There is a very thin line between self-care and unseriousness. You know all those posts, tweets and what have you that you read online about taking care of your mental health: taking breaks when you need it, not working at weekends, closing at a decent hour, going on vacations around the world, and having hobbies outside of your PhD? They are good ooh…and in fact, you need it. However, you need to be aware of the reality here and know when to strike a balance. The truth is: no one cares about how you feel, what goes on in your life, the weather, or anything like that. You are expected to WORK!!! Some PIs expect PhD students to always be in the lab morning till evening: doing experiments, reading/writing papers, analysing data – even on weekends, sick days, and public holidays. You would quickly realise that your mental health is YOUR responsibility, and you need to make things work.
Thesis examination often takes a lifetime! Whenever your friend or family member tells you that they have submitted their thesis, don’t even bother to ask them the next logical question that comes to your head: “when is your viva coming up?” or “when are you graduating?” That’s because nobody knows! Only God and the angels in heaven know. So, after you have done everything within your control to finish, know that there are some things that you cannot control. I know people who have waited 1.5 years after submitting their thesis for a viva, some even 2 years. While this might not be the case for some universities, it is the case in many others.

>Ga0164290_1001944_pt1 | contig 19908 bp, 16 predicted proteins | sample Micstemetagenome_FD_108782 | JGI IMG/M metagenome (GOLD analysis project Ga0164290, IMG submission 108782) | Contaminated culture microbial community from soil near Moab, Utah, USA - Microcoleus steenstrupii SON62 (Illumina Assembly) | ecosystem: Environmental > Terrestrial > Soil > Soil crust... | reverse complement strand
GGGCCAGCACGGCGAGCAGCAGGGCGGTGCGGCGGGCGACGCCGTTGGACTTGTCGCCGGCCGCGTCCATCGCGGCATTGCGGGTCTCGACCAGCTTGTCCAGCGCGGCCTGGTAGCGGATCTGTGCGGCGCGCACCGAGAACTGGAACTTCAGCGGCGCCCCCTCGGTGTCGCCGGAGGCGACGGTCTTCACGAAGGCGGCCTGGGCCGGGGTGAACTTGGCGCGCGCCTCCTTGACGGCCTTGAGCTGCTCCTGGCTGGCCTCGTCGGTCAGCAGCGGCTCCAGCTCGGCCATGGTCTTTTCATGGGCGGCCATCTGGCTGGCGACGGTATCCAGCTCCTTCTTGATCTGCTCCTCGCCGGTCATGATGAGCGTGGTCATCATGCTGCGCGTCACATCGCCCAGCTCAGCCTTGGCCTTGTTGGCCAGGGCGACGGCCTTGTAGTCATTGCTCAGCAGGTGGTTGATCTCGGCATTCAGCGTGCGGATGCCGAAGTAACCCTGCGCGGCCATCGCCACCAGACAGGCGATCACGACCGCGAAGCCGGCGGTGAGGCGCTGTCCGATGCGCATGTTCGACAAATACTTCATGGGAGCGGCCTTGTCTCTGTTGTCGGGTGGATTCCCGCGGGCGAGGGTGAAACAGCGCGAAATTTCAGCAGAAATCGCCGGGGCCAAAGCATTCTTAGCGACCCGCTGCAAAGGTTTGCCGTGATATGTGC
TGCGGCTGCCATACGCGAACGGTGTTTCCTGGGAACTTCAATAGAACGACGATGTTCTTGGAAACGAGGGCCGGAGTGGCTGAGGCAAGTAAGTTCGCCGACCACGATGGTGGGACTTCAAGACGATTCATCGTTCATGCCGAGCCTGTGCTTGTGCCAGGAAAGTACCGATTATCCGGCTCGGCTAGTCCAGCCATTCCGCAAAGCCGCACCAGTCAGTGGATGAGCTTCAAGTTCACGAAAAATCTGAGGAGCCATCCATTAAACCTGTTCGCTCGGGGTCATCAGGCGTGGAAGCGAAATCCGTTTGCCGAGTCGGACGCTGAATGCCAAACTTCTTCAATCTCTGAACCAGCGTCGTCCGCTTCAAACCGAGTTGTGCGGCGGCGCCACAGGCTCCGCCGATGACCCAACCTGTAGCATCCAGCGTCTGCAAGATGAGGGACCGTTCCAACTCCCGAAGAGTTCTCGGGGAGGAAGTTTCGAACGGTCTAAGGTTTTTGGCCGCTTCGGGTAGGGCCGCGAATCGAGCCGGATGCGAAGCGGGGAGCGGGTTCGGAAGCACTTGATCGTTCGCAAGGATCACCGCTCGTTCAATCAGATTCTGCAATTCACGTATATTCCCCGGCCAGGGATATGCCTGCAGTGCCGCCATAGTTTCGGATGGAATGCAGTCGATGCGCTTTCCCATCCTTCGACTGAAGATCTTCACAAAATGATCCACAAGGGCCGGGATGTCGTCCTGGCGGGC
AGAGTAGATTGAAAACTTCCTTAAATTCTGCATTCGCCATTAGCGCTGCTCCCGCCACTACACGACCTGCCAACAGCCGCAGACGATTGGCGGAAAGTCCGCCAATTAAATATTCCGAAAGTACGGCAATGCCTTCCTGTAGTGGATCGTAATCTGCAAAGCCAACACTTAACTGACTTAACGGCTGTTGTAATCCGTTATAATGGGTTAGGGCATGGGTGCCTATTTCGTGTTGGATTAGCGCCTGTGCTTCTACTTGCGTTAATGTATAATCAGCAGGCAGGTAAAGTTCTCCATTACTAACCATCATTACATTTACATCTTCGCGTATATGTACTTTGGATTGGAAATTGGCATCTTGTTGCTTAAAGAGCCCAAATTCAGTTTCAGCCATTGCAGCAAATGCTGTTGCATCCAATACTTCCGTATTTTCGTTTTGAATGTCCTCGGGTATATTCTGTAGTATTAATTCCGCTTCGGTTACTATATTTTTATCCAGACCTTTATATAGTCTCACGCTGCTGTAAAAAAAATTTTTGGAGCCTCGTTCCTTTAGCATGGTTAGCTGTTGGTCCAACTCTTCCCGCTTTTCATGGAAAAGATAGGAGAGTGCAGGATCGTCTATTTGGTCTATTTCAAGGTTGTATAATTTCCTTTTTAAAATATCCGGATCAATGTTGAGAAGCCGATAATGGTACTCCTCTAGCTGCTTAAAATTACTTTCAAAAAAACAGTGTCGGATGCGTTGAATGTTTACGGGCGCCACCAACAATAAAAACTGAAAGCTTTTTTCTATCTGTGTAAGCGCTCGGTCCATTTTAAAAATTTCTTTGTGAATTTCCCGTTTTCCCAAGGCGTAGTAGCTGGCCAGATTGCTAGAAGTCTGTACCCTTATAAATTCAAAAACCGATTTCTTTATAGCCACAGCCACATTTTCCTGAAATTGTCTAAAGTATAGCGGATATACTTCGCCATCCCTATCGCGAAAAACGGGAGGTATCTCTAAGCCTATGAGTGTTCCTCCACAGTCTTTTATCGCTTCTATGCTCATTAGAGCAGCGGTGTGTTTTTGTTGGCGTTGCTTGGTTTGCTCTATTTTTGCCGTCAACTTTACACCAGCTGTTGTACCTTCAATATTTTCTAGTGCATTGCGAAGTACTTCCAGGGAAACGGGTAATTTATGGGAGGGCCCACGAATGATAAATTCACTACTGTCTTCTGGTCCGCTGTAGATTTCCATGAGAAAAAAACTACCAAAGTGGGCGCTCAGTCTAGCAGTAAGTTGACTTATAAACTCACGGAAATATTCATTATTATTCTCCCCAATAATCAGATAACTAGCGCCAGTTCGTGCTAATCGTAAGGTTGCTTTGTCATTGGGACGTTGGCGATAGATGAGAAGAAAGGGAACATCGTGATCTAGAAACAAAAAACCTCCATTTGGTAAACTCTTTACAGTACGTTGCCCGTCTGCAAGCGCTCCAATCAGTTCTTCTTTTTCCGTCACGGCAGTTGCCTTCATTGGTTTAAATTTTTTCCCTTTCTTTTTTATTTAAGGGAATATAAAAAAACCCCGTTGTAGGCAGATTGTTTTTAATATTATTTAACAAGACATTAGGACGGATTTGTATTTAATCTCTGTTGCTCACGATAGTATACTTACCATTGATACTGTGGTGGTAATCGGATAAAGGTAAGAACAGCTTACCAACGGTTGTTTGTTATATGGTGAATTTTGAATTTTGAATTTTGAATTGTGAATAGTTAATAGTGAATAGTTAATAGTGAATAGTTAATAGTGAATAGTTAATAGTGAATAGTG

So, you see, a PhD in Africa is not for the faint-hearted. Therefore, whenever you meet someone with a PhD undertaken in Africa, doff your hat twice!
PS: Have you learnt anything from this post? Can you relate to any of the points raised in this post? Have you undertaken any degree in Africa? What was (or has been) your experience? I’d love to hear about it in the comments below.
Disclaimer: This is not in any way meant to discourage you from pursuing a PhD in Africa; I did mine in Africa, after all, 😊 and my experience was, to a considerable extent, one of the better ones out there. I aim to provide you with the information you’d need to take the right decision for you. Also, the points listed here do not necessarily reflect my personal experiences. Instead, these are mixtures of personal experiences and experiences learnt from peer interactions.
Categories: My PhD Experience